Senate wants Japan deal rid of flaws

Published in the October 9, 2007 issue of the Manila Standard TODAY

LEGAL eagles yesterday identified the “unconstitutional” provisions of the Japan-Philippines Economic Partnership Agreement that were inserted to accommodate demands by Tokyo, saying these should be removed before the treaty is ratified by the Senate.

This developed as Senator Miriam Defensor Santiago, chairman of the Senate committee on foreign relations, said that she and several other senators are seriously considering sending back the JPEPA to the executive branch for possible renegotiations on the grounds not only of unconstitutionality but on objectionable provisions raised during the series of hearings.

Santiago said the constitutionality of the JPEPA is a “threshold question” because even if the Senate committees will favorably endorse the ratification of the agreement and the Senate approves it, the oppositors will certainly bring their case to the Supreme Court.

Retired Supreme Court Justice Florentino Feliciano and former dean of the University of the Philippines College of Law Merlyn Magallona, in separate papers presented to the Senate committees on trade and commerce and foreign relations, said the JPEPA violates the “nationalistic provision” of the Constitution which provides that certain strategic and vital industries must be reserved for companies that are majority-owned by Filipinos.

Feliciano, whose 17-page paper was read by lawyer Roberto San Juan, and Magallona bewailed that the new treaty will prevent the government from crafting a national development policy that will put emphasis on job creation for Filipinos and on technology transfer as far as entry of foreign investments is concerned.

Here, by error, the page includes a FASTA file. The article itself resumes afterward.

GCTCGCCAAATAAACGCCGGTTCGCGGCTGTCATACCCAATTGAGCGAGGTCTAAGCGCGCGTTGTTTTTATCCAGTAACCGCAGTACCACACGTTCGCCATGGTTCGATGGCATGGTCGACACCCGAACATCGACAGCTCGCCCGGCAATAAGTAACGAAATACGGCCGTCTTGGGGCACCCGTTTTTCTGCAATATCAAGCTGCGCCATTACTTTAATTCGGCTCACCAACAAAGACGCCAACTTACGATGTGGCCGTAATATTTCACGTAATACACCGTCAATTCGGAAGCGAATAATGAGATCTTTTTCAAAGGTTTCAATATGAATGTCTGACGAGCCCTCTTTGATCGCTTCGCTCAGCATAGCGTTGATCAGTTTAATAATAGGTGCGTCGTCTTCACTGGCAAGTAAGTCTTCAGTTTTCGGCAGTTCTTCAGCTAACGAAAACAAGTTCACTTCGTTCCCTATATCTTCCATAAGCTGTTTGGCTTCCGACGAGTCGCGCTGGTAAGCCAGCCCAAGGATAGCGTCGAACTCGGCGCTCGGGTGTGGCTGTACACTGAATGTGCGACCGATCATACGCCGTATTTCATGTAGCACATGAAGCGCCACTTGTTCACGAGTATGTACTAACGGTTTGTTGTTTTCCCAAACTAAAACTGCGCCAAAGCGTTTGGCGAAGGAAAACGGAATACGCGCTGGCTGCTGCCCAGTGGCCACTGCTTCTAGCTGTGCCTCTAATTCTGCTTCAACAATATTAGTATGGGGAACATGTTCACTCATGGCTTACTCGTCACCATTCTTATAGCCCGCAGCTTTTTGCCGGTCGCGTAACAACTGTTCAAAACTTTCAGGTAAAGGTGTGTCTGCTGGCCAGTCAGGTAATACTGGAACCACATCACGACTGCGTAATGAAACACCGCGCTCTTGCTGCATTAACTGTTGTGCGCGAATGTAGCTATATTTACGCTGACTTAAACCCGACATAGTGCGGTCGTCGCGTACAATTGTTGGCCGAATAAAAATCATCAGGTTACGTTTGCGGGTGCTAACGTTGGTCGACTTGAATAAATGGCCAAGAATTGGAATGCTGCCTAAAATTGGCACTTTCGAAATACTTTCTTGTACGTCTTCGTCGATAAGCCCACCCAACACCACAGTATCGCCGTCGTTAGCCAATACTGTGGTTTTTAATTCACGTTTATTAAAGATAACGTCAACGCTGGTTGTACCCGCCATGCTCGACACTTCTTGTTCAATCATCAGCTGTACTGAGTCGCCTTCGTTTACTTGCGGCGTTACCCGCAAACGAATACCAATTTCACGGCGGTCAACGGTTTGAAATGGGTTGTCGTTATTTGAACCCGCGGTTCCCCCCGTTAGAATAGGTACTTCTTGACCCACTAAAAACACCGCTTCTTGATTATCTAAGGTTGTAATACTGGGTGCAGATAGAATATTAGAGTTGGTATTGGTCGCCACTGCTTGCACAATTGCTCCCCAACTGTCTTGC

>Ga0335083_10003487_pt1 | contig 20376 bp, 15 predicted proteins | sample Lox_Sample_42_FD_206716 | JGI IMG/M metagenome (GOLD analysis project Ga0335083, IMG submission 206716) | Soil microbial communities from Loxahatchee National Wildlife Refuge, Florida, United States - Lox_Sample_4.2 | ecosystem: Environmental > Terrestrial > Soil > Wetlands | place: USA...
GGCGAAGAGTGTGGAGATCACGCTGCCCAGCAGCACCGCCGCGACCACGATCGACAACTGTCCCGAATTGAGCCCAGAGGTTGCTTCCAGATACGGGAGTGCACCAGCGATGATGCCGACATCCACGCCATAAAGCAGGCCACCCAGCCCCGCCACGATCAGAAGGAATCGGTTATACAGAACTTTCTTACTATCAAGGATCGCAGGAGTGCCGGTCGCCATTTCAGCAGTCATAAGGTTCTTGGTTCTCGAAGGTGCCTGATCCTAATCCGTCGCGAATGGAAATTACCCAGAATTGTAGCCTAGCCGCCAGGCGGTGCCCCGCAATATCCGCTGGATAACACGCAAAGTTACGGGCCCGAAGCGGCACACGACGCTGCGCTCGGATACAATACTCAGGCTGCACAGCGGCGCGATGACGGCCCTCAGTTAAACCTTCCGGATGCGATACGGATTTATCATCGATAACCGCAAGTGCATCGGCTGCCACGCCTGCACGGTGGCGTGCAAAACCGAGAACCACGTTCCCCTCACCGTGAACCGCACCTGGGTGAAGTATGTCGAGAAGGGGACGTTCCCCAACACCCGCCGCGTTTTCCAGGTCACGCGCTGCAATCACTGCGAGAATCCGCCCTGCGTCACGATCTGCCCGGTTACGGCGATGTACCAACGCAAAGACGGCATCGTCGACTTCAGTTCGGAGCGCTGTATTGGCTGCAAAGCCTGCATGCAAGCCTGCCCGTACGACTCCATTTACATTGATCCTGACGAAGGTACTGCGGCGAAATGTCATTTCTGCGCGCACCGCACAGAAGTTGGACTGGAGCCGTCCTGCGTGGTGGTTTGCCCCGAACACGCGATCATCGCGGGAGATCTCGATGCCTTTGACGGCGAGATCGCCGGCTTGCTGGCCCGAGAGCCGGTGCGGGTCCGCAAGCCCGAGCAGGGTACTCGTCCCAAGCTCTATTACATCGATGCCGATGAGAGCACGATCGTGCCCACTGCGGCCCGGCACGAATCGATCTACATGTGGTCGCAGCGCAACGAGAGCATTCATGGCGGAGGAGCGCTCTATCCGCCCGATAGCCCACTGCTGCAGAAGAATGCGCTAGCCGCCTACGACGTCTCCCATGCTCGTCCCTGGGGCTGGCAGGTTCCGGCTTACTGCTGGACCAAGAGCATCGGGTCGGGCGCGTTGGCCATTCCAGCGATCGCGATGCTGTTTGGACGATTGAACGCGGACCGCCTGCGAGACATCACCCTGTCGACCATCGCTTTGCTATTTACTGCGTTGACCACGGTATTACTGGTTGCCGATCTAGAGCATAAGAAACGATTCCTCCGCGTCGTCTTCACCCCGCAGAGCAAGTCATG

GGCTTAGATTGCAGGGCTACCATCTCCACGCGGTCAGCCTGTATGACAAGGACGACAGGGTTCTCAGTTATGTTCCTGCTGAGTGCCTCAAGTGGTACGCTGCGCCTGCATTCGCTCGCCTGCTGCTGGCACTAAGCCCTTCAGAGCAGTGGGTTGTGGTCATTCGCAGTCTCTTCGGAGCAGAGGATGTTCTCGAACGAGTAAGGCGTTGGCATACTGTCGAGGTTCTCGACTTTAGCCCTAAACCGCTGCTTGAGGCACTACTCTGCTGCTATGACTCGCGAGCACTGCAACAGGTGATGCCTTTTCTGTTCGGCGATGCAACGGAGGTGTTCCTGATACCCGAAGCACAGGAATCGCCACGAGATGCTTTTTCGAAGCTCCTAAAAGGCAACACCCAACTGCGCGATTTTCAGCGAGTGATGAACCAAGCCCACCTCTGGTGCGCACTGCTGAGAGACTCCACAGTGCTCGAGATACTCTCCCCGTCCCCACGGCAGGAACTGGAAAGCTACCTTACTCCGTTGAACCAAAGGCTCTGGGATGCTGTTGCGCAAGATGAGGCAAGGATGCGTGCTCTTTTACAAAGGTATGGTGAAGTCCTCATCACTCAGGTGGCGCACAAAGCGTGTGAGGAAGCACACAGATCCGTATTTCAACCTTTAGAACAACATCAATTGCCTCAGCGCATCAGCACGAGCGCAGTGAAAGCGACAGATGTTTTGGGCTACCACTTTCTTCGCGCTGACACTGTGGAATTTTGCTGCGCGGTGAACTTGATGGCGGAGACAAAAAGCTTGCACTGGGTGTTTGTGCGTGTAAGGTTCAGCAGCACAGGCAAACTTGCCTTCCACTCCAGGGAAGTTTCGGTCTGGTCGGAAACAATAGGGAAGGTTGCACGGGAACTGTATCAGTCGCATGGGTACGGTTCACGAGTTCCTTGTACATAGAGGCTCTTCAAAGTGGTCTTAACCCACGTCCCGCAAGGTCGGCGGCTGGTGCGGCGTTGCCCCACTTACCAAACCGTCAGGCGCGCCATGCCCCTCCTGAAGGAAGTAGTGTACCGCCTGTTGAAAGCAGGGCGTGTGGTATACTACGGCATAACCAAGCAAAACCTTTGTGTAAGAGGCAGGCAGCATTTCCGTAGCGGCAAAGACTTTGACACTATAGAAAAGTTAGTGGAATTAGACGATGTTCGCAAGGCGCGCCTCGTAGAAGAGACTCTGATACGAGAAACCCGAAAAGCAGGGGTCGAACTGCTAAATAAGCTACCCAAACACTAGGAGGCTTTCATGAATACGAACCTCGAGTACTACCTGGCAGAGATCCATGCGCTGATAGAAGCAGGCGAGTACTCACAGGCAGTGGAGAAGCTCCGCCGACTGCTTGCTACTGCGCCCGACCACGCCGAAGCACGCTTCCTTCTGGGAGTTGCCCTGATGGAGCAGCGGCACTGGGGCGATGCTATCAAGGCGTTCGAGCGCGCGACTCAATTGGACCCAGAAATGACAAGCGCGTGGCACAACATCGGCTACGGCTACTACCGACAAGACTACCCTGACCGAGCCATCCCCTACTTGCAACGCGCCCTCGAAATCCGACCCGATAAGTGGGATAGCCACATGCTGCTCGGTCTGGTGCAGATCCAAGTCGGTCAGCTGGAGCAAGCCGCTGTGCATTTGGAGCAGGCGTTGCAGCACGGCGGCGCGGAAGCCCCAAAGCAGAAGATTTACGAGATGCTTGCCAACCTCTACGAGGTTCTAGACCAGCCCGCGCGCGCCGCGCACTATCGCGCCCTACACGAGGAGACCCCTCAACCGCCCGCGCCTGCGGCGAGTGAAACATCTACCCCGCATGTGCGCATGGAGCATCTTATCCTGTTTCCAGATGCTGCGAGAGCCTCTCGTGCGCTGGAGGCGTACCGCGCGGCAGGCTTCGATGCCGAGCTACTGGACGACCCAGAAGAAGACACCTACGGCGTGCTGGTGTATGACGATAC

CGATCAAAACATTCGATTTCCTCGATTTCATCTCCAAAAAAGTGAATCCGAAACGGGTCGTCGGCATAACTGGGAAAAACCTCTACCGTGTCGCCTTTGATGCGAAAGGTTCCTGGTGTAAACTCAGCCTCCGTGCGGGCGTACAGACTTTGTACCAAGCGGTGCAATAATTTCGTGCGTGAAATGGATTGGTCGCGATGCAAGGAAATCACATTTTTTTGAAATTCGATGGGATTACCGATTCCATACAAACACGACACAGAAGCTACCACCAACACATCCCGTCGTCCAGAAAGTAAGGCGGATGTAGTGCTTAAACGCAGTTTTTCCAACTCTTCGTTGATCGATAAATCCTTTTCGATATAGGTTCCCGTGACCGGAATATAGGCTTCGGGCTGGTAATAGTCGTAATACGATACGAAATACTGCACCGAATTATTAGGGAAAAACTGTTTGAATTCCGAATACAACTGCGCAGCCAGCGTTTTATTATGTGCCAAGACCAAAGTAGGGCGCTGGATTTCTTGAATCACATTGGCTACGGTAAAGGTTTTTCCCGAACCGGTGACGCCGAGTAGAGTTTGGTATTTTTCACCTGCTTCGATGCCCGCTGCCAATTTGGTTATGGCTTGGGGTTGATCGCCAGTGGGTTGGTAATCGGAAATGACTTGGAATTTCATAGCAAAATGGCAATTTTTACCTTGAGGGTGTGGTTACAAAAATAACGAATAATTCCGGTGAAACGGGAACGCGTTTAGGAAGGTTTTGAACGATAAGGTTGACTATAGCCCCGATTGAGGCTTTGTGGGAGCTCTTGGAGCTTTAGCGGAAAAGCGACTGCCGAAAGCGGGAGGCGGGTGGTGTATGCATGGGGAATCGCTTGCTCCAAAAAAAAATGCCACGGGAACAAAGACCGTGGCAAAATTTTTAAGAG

The JPEPA will further liberalize trade between the Philippines by eliminating tariff on products that they trade with each other. However, legal experts claim this will dilute the tariff-setting powers of Congress as a tool for national development.

Santiago said the unfavorable view expressed by Feliciano and Magallona could further imperil the ratification of the bilateral accord by the Senate.

“They are very clear. In fact, they are very strong in their view that JPEPA is unconstitutional,” Santiago told newsmen during a break in the hearing.

“If we go by the objective analysis of these independent experts, JPEPA is dead because they have no reservations that JPEPA is unconstitutional on several grounds,” Santiago said.

The Fair Trade Alliance urged the Senate to remand the JPEPA to the executive branch.

Former Senator Wigberto Tañada, lead convenor of FairTrade, said the treaty does not conform with the constitutional mandate for “reciprocity” in bilateral trade and economic relationships. In JPEPA, he said, “we got very little while Japan got everything it set out to achieve.”

But Philippine Exporters Confederation president Sergio Ortiz-Luis said ratification is a very welcome move for its members “because our industry is in a state of crisis, embattled by the continued strengthening of the peso and increasing costs fueled by the second highest electricity rates in Asia.”

Agriculture Secretary Arthur Yap told the hearing that the country will be assured of the entry of an estimated $419 million worth of agricultural and fishery exports to Japan annually through tariff elimination and other improved market-access concessions under the JPEPA.

Yap said that under the JPEPA, duty free tariffs of major farm and fishery exports to Japan amounting to $353 million will be immediately “locked-in” once the treaty takes effect.

He said the country will be able to secure from Japan an additional $66 million worth of farm exports as a result of the tariff eliminations.

Senator Mar Roxas, chairman of the trade and commerce committee, said a renegotiation is a possibility as he pointed out that it remains unclear what is the sum total of the benefits that the agreement will bring to the country compared to “what we will give up.”

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